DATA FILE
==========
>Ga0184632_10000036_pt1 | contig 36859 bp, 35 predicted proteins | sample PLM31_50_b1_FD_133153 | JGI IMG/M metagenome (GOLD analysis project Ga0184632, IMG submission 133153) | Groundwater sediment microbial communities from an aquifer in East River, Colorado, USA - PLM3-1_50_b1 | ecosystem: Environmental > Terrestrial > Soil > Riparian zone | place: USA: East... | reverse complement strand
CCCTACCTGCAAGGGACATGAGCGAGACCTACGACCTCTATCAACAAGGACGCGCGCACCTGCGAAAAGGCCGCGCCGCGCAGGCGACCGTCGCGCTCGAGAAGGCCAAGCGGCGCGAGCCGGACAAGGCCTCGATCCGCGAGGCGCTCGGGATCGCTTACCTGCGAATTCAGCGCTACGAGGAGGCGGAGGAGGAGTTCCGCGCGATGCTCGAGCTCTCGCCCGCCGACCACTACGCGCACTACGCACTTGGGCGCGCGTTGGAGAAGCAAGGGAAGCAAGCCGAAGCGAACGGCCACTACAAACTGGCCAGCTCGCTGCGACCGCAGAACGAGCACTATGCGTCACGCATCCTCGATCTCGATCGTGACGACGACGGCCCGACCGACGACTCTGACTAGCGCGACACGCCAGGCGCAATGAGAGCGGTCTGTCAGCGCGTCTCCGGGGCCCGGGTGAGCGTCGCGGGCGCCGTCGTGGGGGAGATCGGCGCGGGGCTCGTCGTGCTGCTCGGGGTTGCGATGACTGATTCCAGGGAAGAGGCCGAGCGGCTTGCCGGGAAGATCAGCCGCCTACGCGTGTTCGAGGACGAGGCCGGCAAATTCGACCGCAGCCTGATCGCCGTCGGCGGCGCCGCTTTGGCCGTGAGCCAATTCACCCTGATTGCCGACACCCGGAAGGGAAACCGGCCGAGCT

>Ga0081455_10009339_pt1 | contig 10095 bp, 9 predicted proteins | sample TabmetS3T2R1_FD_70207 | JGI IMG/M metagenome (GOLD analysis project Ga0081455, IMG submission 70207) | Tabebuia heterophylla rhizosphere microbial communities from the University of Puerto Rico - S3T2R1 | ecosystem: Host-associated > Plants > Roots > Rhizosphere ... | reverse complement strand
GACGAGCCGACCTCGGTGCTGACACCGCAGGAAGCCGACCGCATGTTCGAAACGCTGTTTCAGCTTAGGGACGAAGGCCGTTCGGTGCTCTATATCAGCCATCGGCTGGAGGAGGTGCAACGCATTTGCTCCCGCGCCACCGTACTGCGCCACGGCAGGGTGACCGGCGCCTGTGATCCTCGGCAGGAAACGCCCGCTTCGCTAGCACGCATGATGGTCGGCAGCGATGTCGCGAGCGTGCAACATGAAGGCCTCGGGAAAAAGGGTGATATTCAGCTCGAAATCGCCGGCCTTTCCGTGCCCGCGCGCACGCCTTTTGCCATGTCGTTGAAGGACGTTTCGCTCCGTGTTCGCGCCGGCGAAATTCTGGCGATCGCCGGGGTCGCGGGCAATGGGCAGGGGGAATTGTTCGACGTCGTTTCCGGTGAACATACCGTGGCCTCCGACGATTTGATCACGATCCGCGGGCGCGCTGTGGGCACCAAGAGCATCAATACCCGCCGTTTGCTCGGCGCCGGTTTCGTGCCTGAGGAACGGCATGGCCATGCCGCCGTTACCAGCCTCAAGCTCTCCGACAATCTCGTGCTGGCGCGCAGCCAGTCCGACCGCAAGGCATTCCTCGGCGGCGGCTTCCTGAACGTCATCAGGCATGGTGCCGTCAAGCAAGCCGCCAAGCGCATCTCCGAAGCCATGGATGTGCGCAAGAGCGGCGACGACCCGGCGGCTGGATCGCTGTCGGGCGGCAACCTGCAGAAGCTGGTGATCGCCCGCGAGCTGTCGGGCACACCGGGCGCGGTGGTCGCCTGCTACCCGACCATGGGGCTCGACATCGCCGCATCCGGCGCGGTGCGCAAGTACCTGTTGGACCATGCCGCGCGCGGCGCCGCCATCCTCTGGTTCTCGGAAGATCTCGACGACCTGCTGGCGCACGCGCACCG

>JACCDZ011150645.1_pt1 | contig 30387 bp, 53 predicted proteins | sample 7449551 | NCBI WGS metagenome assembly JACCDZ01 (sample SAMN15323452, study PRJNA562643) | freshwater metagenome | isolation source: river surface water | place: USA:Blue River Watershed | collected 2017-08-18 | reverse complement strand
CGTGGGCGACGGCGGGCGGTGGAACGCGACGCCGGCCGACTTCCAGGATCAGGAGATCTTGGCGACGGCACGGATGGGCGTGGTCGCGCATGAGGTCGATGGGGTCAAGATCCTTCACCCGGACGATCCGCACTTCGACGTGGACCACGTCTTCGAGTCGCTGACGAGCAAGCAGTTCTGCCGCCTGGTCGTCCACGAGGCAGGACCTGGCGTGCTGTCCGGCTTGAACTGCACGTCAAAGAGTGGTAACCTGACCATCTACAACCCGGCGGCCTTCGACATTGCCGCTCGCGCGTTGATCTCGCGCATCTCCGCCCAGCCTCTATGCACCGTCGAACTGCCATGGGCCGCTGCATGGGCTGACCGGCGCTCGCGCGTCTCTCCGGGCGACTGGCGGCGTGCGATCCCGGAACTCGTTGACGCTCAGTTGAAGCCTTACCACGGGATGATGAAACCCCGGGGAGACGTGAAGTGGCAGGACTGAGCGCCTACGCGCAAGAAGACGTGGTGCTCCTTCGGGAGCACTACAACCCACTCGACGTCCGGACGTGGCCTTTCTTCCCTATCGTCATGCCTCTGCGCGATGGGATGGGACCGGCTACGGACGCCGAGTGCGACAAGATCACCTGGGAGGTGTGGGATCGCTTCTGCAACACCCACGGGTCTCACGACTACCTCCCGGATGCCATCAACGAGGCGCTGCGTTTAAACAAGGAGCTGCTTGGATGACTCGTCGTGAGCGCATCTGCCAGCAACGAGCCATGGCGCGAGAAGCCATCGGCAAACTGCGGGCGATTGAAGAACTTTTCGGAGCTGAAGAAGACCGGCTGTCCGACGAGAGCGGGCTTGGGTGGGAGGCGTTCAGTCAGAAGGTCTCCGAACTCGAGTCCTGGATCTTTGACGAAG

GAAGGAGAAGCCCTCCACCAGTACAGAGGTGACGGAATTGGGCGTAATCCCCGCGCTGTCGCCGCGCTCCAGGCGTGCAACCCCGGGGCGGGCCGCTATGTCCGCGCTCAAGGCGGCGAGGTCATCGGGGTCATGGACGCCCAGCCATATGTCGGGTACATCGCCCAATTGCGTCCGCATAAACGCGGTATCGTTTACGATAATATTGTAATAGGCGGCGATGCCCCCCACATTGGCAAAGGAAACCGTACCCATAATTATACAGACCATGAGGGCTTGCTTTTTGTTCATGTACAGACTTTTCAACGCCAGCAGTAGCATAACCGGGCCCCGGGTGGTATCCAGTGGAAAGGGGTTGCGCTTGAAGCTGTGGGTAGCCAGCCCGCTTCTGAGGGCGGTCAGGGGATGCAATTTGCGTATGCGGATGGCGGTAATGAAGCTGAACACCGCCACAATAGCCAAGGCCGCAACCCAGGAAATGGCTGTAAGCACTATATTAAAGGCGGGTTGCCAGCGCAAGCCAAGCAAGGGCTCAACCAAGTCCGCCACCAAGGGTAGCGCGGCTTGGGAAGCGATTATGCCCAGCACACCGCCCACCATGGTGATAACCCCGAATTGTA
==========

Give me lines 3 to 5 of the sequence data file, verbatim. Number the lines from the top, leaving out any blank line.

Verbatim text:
>Ga0081455_10009339_pt1 | contig 10095 bp, 9 predicted proteins | sample TabmetS3T2R1_FD_70207 | JGI IMG/M metagenome (GOLD analysis project Ga0081455, IMG submission 70207) | Tabebuia heterophylla rhizosphere microbial communities from the University of Puerto Rico - S3T2R1 | ecosystem: Host-associated > Plants > Roots > Rhizosphere ... | reverse complement strand
GACGAGCCGACCTCGGTGCTGACACCGCAGGAAGCCGACCGCATGTTCGAAACGCTGTTTCAGCTTAGGGACGAAGGCCGTTCGGTGCTCTATATCAGCCATCGGCTGGAGGAGGTGCAACGCATTTGCTCCCGCGCCACCGTACTGCGCCACGGCAGGGTGACCGGCGCCTGTGATCCTCGGCAGGAAACGCCCGCTTCGCTAGCACGCATGATGGTCGGCAGCGATGTCGCGAGCGTGCAACATGAAGGCCTCGGGAAAAAGGGTGATATTCAGCTCGAAATCGCCGGCCTTTCCGTGCCCGCGCGCACGCCTTTTGCCATGTCGTTGAAGGACGTTTCGCTCCGTGTTCGCGCCGGCGAAATTCTGGCGATCGCCGGGGTCGCGGGCAATGGGCAGGGGGAATTGTTCGACGTCGTTTCCGGTGAACATACCGTGGCCTCCGACGATTTGATCACGATCCGCGGGCGCGCTGTGGGCACCAAGAGCATCAATACCCGCCGTTTGCTCGGCGCCGGTTTCGTGCCTGAGGAACGGCATGGCCATGCCGCCGTTACCAGCCTCAAGCTCTCCGACAATCTCGTGCTGGCGCGCAGCCAGTCCGACCGCAAGGCATTCCTCGGCGGCGGCTTCCTGAACGTCATCAGGCATGGTGCCGTCAAGCAAGCCGCCAAGCGCATCTCCGAAGCCATGGATGTGCGCAAGAGCGGCGACGACCCGGCGGCTGGATCGCTGTCGGGCGGCAACCTGCAGAAGCTGGTGATCGCCCGCGAGCTGTCGGGCACACCGGGCGCGGTGGTCGCCTGCTACCCGACCATGGGGCTCGACATCGCCGCATCCGGCGCGGTGCGCAAGTACCTGTTGGACCATGCCGCGCGCGGCGCCGCCATCCTCTGGTTCTCGGAAGATCTCGACGACCTGCTGGCGCACGCGCACCG

>JACCDZ011150645.1_pt1 | contig 30387 bp, 53 predicted proteins | sample 7449551 | NCBI WGS metagenome assembly JACCDZ01 (sample SAMN15323452, study PRJNA562643) | freshwater metagenome | isolation source: river surface water | place: USA:Blue River Watershed | collected 2017-08-18 | reverse complement strand